Let me know if you get stuck again. 😉
This is the first time I’ve had to install WordPress on a server without access to cPanel or MyPHPadmin. Usually, I’ve been able to just use something like Fantastico to install WP because the sites I’ve done have been hosted at hosting companies. Because of those dummy-proof installations I’ve never had to learn/understand MySQL.
This is the first time I’ve had to set one up on a client’s dedicated server – and one that has such tight restrictions on what can and can’t be installed.
I use Navicat to connect and configure my client’s MySQL databases. It’s a great tool.
Hmmm… I guess the 30-day trial of Navicat would do it, if one didn’t see the value in paying for a management utility beyond the initial installation. Thanks for the mention; I wasn’t aware of this product before.
From my perspective, it’s still fairly easy to just use mysqladmin from a prompt, or for a free web-based tool, set up Apache on the local workstation and install phpMyAdmin on that (or something already packaged, like USB Webserver).
As for cPanel and “one button” installs, as I’ve always done my own web hosting and have never worked with cPanel, I’ve never had the opportunity to see this type of management interface in action. So, I’m pretty much coming from the other side of the fence! 😉
I am having a similar problem. I am new to SQL and phpmyadmin etc.
I have a Mac Mini server at home with two domains registered on it. I currently am using OSX Mountain Lion Server application for web services, mail, VPN, etc. My goal is to reliably host and design wordpress sites from home. Where should I start with mySQL and phpMyadmin? I have viewed many, many forums online, and apparently there are very few people with this setup on forums like these. I have downloaded mySQL and phpmyadmin from their corresponding sites and am ready to install them on the mac mini. I also just bought a 6 TB Thunderbolt hard drive…so it’s a good setup to prepare for this type of thing.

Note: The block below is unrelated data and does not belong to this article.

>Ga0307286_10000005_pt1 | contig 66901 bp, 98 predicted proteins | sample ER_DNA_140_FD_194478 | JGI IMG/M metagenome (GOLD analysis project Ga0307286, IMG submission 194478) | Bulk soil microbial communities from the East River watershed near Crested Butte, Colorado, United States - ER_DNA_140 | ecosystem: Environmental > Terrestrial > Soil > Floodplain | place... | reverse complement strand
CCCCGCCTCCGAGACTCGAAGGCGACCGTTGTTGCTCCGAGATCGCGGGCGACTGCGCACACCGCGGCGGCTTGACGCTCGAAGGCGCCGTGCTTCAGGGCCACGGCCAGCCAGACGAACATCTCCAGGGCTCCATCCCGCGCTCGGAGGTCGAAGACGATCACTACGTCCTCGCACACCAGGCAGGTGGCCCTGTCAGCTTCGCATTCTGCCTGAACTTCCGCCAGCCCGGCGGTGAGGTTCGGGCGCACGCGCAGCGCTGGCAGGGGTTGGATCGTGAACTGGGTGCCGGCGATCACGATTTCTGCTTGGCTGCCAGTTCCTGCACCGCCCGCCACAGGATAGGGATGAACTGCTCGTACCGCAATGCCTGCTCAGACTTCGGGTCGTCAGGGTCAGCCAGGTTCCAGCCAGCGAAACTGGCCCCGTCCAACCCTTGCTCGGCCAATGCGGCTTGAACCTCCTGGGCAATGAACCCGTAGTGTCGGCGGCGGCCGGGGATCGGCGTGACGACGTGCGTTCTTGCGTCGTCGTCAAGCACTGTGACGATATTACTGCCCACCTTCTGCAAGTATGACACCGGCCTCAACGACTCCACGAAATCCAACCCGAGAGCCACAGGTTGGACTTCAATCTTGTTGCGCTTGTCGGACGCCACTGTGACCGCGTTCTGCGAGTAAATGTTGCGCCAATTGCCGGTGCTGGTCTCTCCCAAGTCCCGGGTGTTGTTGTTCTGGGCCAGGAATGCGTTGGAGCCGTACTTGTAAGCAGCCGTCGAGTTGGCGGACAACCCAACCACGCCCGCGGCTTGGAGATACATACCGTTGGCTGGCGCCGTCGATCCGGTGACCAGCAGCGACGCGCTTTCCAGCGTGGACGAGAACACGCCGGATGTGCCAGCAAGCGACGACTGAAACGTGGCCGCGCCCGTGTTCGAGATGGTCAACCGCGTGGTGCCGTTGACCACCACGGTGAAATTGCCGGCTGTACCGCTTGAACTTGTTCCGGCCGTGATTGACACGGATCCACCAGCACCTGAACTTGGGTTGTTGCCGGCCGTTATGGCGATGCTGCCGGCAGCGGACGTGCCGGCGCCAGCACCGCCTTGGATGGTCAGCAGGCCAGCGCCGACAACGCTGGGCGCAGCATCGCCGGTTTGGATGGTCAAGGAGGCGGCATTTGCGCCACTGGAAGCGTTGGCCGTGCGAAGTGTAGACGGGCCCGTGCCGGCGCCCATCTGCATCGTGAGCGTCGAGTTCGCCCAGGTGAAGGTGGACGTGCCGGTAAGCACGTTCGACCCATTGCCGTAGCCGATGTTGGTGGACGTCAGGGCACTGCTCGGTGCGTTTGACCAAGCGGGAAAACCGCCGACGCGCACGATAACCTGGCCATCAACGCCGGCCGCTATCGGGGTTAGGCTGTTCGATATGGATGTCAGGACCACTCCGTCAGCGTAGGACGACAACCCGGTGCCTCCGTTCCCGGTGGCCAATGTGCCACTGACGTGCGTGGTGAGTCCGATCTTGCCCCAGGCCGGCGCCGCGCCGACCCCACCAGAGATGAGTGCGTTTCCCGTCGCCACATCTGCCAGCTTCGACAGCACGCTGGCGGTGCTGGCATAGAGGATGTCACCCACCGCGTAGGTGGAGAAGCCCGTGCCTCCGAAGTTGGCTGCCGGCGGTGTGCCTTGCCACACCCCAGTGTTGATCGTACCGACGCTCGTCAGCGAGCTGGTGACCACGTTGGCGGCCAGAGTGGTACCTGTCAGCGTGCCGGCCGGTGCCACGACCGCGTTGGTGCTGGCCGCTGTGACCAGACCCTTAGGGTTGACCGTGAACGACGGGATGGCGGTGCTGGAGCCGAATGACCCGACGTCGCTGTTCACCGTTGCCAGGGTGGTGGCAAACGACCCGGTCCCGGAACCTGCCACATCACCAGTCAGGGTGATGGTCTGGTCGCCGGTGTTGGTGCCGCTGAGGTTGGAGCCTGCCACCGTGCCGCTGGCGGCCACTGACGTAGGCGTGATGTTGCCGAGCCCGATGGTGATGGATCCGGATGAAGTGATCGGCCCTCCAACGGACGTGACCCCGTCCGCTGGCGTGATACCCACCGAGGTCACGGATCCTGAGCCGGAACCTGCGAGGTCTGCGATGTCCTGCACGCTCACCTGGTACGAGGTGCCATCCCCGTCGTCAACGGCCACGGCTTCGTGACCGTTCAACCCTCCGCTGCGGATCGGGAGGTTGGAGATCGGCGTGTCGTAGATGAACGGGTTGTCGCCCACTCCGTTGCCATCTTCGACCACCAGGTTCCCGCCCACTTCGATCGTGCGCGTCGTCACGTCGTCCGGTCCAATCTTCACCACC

Any advice or guidance is greatly appreciated.
You could just install MAMP, I understand that it sets up everything for you.
I can’t give you a lot of specific advice concerning the Mac, as I run on other platforms (OS/2, Linux, and NetWare), but the concepts are pretty much the same.
To install MySQL – on the platforms I use, at least – it’s a simple extraction into the root of the drive, which creates a /MySQL directory. Typically, there’s a /MySQL/data directory (among others) which will hold your data files (you can relocate this, of course, setting the datadir option in my.cnf, the configuration file for MySQL). The docs are very good: http://dev.mysql.com/doc/refman/5.6/en/index.html . There are even chapters relating to installation on OS X: http://dev.mysql.com/doc/mysql-macosx-excerpt/5.6/en/index.html .
For phpMyAdmin, peruse the docs at http://www.phpmyadmin.net/home_page/index.php to get an idea of how to install it so that you can log in, at least. Create a couple test databases for yourself, just to get a feel of the interface.
After that, just follow the directions for setting up WP: http://codex.wordpress.org/Installing_WordPress .
A lot of reading, and you’ll undoubtedly do a few trial runs before you feel comfortable with it, but overall, it’s fairly simple (especially the WP installation). The initial db creation is covered in the WP installation docs (follow the links). Really, that’s the only interaction you’ll likely have with phpMyAdmin (though you should get into the routine of backing up your hosted databases at least nightly – most MySQL installations come with scripts to do this, but you can do them manually from phpMyAdmin).
I wish I could give you more specifics from personal experience, but I’ve never done any of these installs on OS X, as I say.